Why not surprise your customers with a small feature that emphasises the craftsmanship of your site/app and helps to communicate your brand? Animate your logo when a user taps on it. Make the loading screen interactive to entertain the user for a short while. Reward the user with something fun if your site or app has nothing more important to show (e.g. when their inbox is empty). Assuming performance or storage isn’t affected too much of course, why not brighten someone’s day a little bit? 

7. Make sure the technology works

Ahead of the busy sales period take a walk around the store and check the technology works. It’s all well and good implementing such in-store technology as iPads, beacons or contactless payments but badly implemented or – worse – broken technology will negatively impact your brand. Also make sure your staff understand how it works and are able to provide adequate support to customers. In our research into tapping technologies we found many examples of abandoned and unsupported technologies in store.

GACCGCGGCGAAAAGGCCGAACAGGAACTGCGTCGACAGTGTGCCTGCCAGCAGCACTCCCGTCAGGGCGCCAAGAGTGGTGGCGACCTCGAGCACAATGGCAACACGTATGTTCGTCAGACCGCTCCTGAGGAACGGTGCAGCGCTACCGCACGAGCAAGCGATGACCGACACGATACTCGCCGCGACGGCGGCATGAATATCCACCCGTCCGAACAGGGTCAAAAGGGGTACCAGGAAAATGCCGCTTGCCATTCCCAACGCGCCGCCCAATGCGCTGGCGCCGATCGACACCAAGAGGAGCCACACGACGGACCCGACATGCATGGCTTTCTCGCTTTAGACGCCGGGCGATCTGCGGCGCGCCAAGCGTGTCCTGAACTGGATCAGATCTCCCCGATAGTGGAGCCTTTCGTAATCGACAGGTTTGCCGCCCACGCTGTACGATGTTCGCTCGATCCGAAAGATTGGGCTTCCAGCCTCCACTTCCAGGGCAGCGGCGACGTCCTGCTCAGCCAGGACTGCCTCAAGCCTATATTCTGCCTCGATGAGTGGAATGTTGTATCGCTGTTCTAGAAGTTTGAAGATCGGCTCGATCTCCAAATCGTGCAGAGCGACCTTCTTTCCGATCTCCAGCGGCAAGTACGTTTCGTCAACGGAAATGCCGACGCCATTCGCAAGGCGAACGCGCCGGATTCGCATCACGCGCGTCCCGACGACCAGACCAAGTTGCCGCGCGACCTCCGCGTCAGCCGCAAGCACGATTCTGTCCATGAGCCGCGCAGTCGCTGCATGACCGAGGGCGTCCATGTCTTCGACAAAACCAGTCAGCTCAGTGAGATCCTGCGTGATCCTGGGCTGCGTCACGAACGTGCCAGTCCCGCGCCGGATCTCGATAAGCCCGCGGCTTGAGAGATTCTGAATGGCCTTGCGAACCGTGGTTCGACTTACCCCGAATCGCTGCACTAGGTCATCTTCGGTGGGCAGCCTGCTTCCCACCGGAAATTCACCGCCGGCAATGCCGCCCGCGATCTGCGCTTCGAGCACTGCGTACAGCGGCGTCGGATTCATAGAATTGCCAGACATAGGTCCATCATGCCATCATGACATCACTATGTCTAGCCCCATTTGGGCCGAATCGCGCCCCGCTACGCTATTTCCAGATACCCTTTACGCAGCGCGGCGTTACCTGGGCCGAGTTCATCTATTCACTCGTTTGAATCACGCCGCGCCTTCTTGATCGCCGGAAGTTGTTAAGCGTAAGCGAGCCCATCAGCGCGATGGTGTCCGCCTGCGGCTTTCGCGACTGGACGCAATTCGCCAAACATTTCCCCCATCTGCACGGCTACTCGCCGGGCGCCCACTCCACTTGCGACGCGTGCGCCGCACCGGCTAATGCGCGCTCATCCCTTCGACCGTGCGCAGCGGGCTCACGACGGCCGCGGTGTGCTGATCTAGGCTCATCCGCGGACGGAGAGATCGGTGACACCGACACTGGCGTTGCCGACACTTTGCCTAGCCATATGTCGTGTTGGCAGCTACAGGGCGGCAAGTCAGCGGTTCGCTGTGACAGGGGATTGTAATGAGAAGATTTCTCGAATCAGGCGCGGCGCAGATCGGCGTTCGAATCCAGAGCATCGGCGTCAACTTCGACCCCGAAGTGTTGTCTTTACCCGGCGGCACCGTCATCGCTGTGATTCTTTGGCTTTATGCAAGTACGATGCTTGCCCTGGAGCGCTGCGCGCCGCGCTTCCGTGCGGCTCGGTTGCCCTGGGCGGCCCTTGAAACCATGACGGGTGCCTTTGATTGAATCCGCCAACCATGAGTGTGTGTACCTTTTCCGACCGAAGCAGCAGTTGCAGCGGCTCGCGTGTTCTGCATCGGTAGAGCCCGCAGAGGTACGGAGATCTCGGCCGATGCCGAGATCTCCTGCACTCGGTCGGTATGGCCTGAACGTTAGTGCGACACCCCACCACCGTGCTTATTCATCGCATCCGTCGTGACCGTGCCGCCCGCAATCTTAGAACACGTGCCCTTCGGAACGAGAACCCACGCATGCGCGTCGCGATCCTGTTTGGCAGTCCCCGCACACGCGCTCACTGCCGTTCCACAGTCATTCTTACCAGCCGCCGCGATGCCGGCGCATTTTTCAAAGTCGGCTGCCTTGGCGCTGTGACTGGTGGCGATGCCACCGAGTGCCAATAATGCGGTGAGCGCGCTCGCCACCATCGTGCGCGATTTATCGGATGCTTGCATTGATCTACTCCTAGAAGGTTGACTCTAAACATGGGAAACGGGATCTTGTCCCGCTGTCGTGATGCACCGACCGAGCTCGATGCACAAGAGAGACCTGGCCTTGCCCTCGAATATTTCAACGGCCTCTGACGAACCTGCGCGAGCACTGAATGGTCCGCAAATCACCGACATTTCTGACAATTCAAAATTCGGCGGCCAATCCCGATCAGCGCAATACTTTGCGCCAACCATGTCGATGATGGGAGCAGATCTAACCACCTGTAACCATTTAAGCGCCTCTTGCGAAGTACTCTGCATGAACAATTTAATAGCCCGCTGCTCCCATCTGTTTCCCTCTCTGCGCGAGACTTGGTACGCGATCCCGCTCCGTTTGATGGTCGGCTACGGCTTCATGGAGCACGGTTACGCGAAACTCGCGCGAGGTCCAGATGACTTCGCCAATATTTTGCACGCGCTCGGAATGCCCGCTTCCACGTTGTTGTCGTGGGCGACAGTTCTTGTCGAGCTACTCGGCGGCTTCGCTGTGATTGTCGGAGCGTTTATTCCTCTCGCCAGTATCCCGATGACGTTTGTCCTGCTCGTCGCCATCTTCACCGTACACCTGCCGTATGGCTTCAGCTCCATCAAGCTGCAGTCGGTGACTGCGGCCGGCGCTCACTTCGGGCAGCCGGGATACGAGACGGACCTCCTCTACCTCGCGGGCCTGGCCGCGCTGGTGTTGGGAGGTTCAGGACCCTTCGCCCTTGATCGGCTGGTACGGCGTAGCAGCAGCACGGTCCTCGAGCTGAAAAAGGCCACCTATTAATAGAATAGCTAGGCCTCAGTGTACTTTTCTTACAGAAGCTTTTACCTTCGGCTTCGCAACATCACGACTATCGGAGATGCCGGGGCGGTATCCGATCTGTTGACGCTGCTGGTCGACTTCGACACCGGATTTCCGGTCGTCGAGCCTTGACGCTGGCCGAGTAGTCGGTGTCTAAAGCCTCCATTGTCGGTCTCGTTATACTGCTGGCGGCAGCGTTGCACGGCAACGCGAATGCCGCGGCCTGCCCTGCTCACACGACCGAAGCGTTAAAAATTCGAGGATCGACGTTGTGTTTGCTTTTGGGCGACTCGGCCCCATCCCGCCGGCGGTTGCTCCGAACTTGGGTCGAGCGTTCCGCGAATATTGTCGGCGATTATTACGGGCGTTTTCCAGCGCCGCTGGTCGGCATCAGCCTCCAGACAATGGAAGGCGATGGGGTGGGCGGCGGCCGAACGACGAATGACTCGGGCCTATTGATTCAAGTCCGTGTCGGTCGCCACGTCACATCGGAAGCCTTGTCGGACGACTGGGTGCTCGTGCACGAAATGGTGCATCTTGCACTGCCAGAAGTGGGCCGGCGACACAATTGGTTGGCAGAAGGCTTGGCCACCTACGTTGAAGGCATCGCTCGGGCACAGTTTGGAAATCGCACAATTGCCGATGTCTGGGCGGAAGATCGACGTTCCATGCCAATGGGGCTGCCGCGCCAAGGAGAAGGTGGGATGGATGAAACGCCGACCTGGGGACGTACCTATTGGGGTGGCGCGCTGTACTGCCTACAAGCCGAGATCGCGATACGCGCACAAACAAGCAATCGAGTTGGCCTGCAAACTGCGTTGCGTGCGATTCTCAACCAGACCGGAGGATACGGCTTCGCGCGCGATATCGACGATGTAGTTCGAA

8. Treat online returns with the same care you treat purchases

Even the best online retailers rarely treat online returns with the same care they do purchases. ASOS allow customers to track purchases within at least 15 minutes of accuracy; but once a return is collected it falls into an abyss only to surface about a week or two later as a credit figure on your bank statement.

Put customers in control and avoid having to respond to panicked enquiries about whether you’ve received their return or not. Let customers track returns and give them peace of mind by telling them when the refund has been credited. 

9. Like Santa and his elves, you should know what’s on my Christmas list

In this age of smart data, retailers are better able to understand the preferences and ‘favourites’ of their customers. So there is no excuse for clogging inboxes with useless, generic emails. Customers are smart; they understand that you know quite a bit about them so have low tolerance of brands that are lazy in their approach.